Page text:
We asked whether the co-activation pattern among the neurons within each region was contributing to the decoding performance. We defined the incremental information content of a neuron as the increase of the KLD loss on removing the neuron’s activity while preserving the rest of the system. We observed that the information content of a set of neurons, that is, the increase in the KLD loss by removing all the neurons in the set, is larger than the one obtained by summing up the incremental information contents of the individual neurons. This was shown by applying the same knockout analysis, where we knocked out the activity of all the neurons recorded on individual electrodes (microwires; 8 per region; electrode knockout results) one at a time and evaluated the KLD loss (Fig. 3c). Our analysis showed that the resulting increase in the KLD loss from region knockout (i.e., when all the units in a given region were knocked out together) was greater compared to when the increases in KLD losses from electrode knockout within a region were added together (Fig. 3d) in most regions (Fig. 3e; P < 0.05 for eight out of eleven regions, Wilcoxon signed-rank test). These results were replicated using the CNN network as well (Supplementary Fig. 4). This finding of “the whole is greater than the sum of its parts” may indicate that the neurons’ dynamics and inter-relations across a region may also contribute to the decoding performance.

After quantifying the model performance during movie viewing, we examined how the model fared during the memory test following the movie (Fig. 1a; Methods). It should be borne in mind that because of the nature of the recognition task—where participants have to decide whether they have seen the clip or not—participants would most likely remember parts of the movie plot beyond those displayed during the clips. Thus, any well-trained decoder may predict the presence of characters not necessarily visually present in the clip itself. As such, when any such decoder is evaluated by whether it predicts the characters in the clips, it might lead to more false positives (FPs) compared to the movie viewing time, therefore lowering the accuracy. Indeed, as reported in the following, we observed that our decoder led to an increased number of FPs and, as expected, the accuracy of our model was lower during the memory task compared with the movie (~ 67% compared to ~ 95%). We discovered, however, that the accuracy of the model was positively correlated with both the percentage of the time the character was present in the clip, as well as, the size of the character in the frames (Fig. 4a), which might be expected given that both are measures of how prominent the character is.

Figure 4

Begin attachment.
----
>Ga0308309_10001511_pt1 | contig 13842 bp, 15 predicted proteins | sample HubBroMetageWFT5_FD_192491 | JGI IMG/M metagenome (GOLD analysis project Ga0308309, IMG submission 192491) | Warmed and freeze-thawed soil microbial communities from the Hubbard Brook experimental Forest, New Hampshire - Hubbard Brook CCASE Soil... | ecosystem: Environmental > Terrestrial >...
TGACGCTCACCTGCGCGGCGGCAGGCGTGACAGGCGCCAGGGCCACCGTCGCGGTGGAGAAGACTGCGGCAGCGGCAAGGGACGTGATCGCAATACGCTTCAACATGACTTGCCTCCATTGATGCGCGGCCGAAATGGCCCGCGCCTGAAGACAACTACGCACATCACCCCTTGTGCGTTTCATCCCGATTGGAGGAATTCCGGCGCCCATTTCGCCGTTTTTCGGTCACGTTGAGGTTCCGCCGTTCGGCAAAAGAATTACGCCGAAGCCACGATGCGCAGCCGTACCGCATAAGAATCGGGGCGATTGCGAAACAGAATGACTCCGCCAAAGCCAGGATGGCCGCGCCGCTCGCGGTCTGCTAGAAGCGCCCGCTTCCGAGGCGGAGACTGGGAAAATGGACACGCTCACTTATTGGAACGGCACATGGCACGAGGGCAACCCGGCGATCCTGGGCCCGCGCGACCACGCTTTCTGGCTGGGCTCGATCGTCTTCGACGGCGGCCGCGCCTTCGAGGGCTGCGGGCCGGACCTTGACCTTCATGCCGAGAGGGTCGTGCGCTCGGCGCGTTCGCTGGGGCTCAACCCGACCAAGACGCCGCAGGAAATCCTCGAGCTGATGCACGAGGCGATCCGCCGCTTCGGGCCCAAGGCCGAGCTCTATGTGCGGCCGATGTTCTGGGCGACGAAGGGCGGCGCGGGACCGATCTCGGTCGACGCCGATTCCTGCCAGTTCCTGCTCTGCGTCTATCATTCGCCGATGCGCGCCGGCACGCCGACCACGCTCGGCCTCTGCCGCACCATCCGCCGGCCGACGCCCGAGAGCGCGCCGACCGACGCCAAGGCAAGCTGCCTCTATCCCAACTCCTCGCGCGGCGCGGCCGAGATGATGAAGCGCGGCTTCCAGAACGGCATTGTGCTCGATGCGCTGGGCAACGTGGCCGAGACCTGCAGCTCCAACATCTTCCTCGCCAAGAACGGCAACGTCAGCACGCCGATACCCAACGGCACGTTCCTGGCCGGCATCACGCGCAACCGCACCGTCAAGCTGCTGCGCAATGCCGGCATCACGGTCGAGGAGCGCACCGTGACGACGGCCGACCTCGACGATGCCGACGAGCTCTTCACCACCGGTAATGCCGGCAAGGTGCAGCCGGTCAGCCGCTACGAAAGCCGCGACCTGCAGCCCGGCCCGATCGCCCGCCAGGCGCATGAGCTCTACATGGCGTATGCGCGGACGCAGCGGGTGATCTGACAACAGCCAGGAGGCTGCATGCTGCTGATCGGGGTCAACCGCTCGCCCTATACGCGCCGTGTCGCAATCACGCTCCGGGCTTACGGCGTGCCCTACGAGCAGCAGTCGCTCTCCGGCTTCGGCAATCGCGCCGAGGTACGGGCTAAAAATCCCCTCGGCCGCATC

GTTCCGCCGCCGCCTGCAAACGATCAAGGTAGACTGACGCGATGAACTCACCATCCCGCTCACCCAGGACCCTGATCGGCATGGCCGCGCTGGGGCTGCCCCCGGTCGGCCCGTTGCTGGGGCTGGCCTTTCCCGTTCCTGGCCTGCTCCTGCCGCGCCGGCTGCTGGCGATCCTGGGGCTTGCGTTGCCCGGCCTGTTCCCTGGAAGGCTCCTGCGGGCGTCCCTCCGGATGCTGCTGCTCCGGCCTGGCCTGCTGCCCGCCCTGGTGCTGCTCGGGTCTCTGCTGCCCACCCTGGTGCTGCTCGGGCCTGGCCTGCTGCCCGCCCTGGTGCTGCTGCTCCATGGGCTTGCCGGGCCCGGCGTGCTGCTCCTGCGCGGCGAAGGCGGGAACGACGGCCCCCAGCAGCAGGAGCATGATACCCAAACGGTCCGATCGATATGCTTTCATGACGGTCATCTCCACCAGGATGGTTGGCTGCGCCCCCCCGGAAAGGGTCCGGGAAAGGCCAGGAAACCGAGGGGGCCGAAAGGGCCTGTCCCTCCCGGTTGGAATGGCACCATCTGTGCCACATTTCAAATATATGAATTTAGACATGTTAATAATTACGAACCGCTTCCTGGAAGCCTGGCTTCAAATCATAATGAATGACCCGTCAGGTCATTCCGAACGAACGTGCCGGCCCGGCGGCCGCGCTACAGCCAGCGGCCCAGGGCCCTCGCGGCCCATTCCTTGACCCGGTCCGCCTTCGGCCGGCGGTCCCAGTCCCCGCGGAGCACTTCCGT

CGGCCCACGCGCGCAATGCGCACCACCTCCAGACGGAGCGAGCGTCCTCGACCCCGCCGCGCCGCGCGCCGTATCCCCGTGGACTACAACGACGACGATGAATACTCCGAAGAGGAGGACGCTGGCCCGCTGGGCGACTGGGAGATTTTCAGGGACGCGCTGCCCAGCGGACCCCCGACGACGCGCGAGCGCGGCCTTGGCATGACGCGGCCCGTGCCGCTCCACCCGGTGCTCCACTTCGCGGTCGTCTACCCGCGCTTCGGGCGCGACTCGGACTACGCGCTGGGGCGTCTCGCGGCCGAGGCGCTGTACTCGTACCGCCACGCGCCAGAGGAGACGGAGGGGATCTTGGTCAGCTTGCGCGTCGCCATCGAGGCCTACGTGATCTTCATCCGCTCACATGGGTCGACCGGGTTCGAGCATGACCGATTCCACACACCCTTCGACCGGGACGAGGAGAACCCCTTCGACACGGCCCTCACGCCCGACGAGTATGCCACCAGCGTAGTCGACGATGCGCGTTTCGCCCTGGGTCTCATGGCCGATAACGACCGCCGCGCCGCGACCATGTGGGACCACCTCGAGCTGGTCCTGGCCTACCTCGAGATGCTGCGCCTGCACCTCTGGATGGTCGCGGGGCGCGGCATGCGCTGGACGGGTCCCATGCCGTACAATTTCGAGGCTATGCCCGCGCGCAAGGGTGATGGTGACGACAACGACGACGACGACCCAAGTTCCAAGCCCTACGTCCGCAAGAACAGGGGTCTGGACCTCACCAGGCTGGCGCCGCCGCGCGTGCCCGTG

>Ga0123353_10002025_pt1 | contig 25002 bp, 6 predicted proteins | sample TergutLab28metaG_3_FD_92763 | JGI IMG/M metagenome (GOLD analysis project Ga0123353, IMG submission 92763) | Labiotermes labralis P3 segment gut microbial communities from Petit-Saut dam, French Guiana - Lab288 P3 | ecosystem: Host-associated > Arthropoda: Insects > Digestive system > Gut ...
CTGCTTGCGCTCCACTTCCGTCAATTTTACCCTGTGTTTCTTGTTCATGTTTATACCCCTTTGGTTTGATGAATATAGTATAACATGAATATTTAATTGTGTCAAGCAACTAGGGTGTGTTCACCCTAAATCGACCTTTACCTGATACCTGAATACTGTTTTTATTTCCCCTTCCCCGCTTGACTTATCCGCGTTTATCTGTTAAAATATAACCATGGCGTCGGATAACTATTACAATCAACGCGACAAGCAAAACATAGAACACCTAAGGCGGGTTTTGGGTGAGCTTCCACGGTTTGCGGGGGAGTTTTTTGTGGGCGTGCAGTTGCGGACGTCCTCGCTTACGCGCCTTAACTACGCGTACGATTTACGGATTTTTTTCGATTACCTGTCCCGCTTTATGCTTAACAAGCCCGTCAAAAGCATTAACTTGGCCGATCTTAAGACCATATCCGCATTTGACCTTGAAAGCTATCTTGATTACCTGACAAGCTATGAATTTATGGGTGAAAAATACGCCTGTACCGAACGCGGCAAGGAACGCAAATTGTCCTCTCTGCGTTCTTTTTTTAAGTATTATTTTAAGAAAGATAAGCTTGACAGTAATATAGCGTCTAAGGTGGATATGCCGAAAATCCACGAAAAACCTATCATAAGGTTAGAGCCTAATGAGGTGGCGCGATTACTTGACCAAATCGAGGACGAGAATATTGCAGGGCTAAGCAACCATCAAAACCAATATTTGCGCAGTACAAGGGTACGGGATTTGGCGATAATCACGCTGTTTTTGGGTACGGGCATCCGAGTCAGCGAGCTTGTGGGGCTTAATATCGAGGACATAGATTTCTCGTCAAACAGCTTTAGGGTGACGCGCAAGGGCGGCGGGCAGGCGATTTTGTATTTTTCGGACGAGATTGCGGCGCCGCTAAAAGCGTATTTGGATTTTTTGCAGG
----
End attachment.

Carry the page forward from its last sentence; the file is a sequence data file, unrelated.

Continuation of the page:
Properties of the NN model trained for decoding characters in the movie during the memory test. (a) The accuracy of the NN model (trained during movie viewing) in decoding the visual presence of the characters in the clips during the memory test improved as a function of both the “size” of the character in the clips (defined as the percentage of the pixels that the character occupied in a given frame; reference: half frame) as well as the prevalence of the character in the clip (defined as the percentage of the clip time during which the character was present). Shown are the mean ± SEM of the model accuracy at different thresholds across participants. (b) Model activation as a function of time (averaged across five folds) was separated for the clips during which the character was present (character in; left) and all other clips without the character (character out; right; a random subset of the clips are shown in the panel). Note that during the clips that contained the character the model activation appeared higher. The example shown is from participant 6, activation for character 1. (c) Model activation as a function of time (with respect to the clip onset), was divided into a 2 × 2 matrix: clips with/without the characters x participants’s subjective memory of the clip (yes-seen/no-have not seen). Shown are the mean ± SEM of the model activation for each of the four groups of clips. (d) To test whether both the presence of characters and participants’ subjective memory influenced the model activation at the population level (for all participants and clips), we used a GLM method. We modeled the overall activation (during a two-second interval after clip onset) as a function of (1) whether the character was in the clip or not (estimated coeff. = 0.39, p = 8.02 × 10–6); and (2) whether the participant marked the clip as previously seen or not (coeff. = 0.24, p = 0.001). Both were significant factors in the model activation and the height of the bars and error bars correspond to the mean overall activation and the standard error across clips (from all participants) respectively. (e) Left) Character associations as quantified by the conditional probabilities of their cooccurrences during the movie. For example, row 1, column 4 represents P(character 4 | character 1. Right) Conditional probabilities of model activations for the characters. The structure follows the same pattern as in (left). (f) Conditional probabilities of model activations during clip viewing (e-Right) were significantly correlated with character associations (e-Left) in an example participant (Spearman correlation r = 0.67, p = 4.73 × 10–3). Please note that the values from the diagonals are excluded in this analysis. (g) Conditional probabilities of the model activation for characters were higher during response time compared to clip viewing (p = 0.016; sign-rank test).